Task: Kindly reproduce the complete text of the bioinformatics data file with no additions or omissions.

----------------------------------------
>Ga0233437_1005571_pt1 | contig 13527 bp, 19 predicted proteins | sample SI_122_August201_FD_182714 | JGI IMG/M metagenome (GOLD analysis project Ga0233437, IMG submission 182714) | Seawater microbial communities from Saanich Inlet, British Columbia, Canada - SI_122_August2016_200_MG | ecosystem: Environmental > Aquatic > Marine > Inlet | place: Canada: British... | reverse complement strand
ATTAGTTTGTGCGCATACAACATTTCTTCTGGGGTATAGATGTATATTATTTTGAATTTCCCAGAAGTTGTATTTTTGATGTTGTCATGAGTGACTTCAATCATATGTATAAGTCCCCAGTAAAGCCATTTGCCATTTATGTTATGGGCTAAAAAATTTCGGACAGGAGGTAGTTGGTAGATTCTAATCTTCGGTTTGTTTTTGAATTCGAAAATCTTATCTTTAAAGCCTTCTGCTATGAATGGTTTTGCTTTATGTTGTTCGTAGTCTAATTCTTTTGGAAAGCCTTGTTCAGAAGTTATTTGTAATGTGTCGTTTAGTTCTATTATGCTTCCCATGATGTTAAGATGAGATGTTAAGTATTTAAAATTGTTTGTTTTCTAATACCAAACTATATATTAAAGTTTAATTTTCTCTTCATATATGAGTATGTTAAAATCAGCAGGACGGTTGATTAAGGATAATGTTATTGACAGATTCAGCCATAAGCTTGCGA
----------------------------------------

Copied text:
>Ga0233437_1005571_pt1 | contig 13527 bp, 19 predicted proteins | sample SI_122_August201_FD_182714 | JGI IMG/M metagenome (GOLD analysis project Ga0233437, IMG submission 182714) | Seawater microbial communities from Saanich Inlet, British Columbia, Canada - SI_122_August2016_200_MG | ecosystem: Environmental > Aquatic > Marine > Inlet | place: Canada: British... | reverse complement strand
ATTAGTTTGTGCGCATACAACATTTCTTCTGGGGTATAGATGTATATTATTTTGAATTTCCCAGAAGTTGTATTTTTGATGTTGTCATGAGTGACTTCAATCATATGTATAAGTCCCCAGTAAAGCCATTTGCCATTTATGTTATGGGCTAAAAAATTTCGGACAGGAGGTAGTTGGTAGATTCTAATCTTCGGTTTGTTTTTGAATTCGAAAATCTTATCTTTAAAGCCTTCTGCTATGAATGGTTTTGCTTTATGTTGTTCGTAGTCTAATTCTTTTGGAAAGCCTTGTTCAGAAGTTATTTGTAATGTGTCGTTTAGTTCTATTATGCTTCCCATGATGTTAAGATGAGATGTTAAGTATTTAAAATTGTTTGTTTTCTAATACCAAACTATATATTAAAGTTTAATTTTCTCTTCATATATGAGTATGTTAAAATCAGCAGGACGGTTGATTAAGGATAATGTTATTGACAGATTCAGCCATAAGCTTGCGA